Ex US Marine Pilot linked to Chinese hacker | #hacking | #cybersecurity | #infosec | #comptia | #pentest | #hacker

a handout photo of Daniel Duggan, accused of illegally providing military training to pilots working for China.

SYDNEY: A former U.S. Marine pilot in Australia fighting a US extradition request unknowingly worked with a Chinese hacker, his lawyer claims.

The US says Daniel Duggan, 55, a naturalised Australian citizen, trained Chinese military pilots to land on aircraft carriers.

A submission by Duggan’s lawyer Bernard Collaery supports Reuters reporting linking Duggan to convicted Chinese defence hacker Su Bin. It also says Duggan feared for his family’s safety following questioning by US intelligence agencies.

Duggan denies allegations that he broke U.S. arms control laws. He has been in an Australian maximum-security prison since his 2022 arrest after returning from six years working in Beijing as pilot trainer.

U.S. authorities say they found correspondence with Duggan on electronic devices seized from Su Bin. The messages indicate Su Bin paid for Duggan’s travel from Australia to Beijing in May 2012.

Duggan knew Su Bin as an employment broker for Chinese state aviation company AVIC, Collaery wrote. The hacking case was “totally unrelated to our client,” he claimed.

Although Su Bin “may have had improper connection to (Chinese) agents this was unknown to our client,” he said. Duggan asked Su Bin to help source Chinese aircraft parts for his Top Gun tourist flight business in Australia, Collaery wrote.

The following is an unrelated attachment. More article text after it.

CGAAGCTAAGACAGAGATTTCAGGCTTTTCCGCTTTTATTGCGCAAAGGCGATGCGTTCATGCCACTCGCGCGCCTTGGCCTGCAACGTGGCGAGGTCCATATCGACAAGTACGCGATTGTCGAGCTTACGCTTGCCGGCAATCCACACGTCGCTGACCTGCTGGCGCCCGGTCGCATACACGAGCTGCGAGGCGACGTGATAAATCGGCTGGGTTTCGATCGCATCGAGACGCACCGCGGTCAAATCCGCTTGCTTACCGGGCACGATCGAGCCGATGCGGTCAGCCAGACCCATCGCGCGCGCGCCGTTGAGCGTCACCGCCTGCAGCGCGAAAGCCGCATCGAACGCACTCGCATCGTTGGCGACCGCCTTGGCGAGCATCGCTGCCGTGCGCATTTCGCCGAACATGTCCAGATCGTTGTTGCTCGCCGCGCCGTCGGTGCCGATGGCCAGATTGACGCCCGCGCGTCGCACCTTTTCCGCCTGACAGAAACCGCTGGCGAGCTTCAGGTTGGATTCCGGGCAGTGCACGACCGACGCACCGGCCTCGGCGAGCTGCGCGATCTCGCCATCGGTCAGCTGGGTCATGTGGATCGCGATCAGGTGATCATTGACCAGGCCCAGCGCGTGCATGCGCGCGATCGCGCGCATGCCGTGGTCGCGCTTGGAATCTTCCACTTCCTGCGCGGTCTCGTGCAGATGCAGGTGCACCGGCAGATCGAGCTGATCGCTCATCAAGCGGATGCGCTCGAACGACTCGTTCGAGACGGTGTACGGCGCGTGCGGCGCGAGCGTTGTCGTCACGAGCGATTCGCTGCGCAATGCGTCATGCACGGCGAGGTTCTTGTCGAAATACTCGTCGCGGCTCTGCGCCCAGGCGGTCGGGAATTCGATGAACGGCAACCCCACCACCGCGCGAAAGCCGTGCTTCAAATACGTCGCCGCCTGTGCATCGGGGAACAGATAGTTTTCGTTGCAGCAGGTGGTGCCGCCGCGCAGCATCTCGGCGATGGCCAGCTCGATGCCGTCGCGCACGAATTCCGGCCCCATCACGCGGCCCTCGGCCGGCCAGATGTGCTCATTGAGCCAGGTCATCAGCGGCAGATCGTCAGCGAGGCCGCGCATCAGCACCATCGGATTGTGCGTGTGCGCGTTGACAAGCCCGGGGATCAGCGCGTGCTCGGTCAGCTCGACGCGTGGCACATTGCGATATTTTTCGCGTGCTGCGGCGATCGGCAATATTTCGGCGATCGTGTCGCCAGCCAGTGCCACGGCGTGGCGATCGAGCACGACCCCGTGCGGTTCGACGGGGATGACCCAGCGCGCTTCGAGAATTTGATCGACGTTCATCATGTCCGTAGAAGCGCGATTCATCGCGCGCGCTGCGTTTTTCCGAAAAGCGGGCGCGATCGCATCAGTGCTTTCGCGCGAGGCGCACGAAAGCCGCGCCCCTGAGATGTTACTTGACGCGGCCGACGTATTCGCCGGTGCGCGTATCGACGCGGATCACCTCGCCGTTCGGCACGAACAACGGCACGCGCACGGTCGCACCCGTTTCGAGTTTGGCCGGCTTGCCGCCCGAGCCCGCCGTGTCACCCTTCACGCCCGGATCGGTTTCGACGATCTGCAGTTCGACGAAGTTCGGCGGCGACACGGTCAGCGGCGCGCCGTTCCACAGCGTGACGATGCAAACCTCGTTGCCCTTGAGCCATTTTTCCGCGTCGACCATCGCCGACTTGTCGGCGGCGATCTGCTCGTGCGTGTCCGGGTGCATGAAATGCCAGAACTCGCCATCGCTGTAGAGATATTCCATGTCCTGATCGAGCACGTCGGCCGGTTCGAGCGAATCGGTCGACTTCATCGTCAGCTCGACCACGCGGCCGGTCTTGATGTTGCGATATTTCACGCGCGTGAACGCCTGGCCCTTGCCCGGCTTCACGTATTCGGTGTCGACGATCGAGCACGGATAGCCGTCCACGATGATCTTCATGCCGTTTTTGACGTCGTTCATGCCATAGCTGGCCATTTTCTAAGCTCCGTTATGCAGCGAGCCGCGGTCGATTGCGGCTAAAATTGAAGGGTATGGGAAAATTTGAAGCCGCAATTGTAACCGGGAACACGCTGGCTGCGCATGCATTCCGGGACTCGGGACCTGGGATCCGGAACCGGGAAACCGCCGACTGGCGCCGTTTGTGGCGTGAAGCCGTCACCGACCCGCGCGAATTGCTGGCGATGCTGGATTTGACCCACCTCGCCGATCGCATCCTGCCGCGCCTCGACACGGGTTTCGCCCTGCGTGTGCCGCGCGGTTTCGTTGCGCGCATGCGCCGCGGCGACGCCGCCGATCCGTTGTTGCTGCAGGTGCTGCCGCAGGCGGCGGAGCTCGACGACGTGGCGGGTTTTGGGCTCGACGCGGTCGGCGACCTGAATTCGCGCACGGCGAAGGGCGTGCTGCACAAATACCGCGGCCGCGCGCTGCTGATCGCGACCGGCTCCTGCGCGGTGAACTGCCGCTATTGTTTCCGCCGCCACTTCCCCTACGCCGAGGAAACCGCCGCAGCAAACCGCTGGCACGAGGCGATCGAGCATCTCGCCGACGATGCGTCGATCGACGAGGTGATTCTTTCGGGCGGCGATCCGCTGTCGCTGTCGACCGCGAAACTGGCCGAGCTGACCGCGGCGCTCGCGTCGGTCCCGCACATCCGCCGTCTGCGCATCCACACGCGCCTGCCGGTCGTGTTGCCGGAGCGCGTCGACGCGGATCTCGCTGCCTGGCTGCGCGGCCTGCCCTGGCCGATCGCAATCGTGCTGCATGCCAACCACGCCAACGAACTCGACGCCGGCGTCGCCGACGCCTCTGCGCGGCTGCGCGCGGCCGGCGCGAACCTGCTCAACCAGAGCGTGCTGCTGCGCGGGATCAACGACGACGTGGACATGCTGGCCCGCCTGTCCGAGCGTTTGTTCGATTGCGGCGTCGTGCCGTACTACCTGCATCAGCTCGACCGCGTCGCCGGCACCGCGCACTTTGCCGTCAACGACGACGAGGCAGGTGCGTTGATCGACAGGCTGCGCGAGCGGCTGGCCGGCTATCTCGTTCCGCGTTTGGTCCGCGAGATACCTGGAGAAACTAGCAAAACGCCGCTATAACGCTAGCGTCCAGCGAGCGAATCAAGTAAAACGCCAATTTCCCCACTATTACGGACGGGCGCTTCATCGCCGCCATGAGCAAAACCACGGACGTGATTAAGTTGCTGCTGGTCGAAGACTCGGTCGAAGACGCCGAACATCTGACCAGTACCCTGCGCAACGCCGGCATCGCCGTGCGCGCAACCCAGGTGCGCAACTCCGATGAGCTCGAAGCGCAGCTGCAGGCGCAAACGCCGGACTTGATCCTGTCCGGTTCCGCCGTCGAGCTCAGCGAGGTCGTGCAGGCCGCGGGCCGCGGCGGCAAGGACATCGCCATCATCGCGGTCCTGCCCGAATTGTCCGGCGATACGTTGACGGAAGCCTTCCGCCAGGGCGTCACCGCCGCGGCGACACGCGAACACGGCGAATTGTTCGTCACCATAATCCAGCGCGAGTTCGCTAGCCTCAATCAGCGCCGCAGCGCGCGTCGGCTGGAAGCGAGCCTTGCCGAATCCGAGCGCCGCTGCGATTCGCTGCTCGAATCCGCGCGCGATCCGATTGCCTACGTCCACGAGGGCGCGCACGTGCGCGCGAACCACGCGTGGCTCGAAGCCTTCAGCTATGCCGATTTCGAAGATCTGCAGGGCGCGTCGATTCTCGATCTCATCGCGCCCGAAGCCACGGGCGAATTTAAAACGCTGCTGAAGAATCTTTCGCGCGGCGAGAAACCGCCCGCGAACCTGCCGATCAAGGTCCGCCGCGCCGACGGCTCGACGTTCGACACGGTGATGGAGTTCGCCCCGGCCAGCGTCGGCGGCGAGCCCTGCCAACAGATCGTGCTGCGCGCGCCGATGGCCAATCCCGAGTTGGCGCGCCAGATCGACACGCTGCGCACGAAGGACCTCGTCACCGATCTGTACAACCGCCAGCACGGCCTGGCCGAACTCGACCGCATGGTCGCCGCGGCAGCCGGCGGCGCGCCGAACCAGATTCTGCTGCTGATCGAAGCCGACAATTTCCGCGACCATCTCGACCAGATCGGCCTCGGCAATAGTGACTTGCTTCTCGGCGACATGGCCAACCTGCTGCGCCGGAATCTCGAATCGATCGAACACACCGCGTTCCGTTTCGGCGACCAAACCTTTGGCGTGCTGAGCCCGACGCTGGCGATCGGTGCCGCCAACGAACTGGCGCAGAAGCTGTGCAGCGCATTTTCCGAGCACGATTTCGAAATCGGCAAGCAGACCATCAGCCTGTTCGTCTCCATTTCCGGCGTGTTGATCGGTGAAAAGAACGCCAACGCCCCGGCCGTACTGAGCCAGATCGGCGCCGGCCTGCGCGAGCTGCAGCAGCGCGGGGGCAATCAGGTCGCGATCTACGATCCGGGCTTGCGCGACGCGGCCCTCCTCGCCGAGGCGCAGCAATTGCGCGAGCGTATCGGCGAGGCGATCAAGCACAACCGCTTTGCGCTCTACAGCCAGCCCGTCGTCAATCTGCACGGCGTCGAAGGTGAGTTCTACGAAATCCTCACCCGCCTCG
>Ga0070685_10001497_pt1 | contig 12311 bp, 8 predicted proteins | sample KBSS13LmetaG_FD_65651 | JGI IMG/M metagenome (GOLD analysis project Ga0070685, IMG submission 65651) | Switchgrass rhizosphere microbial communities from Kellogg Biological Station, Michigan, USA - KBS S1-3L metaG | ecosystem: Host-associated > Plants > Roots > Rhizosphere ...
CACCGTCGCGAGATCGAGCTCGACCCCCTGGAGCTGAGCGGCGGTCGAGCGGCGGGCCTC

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AVIC was blacklisted by the U.S. last year as a Chinese military-linked company.

The Australian Security Intelligence Organisation (ASIO) and U.S. Navy criminal investigators knew Duggan was training pilots for AVIC. And these investigators met Duggan in Australia’s Tasmania state in December 2012 and February 2013, Collaery wrote.

Duggan moved to China in 2013 and was barred from leaving the country in 2014, his lawyer said. Duggan’s LinkedIn profile and aviation sources who knew him said he was working in China as an aviation consultant in 2013 and 2014.

He renounced his U.S. citizenship in 2016 at the U.S. embassy in Beijing, backdated to 2012 on a certificate. This followed an “overt intelligence contact by U.S. authorities that may have compromised his family safety”, his lawyer wrote.

His lawyers oppose extradition, arguing there is no evidence the Chinese pilots he trained were military and that he became an Australian citizen in January 2012, before the alleged offences.

The United States government has argued Duggan did not lose his U.S. citizenship until 2016.

Duggan’s case will be heard in a Sydney court this month, two years after his arrest in rural Australia. Australian Attorney General Mark Dreyfus will then decide whether to surrender Duggan to the U.S.


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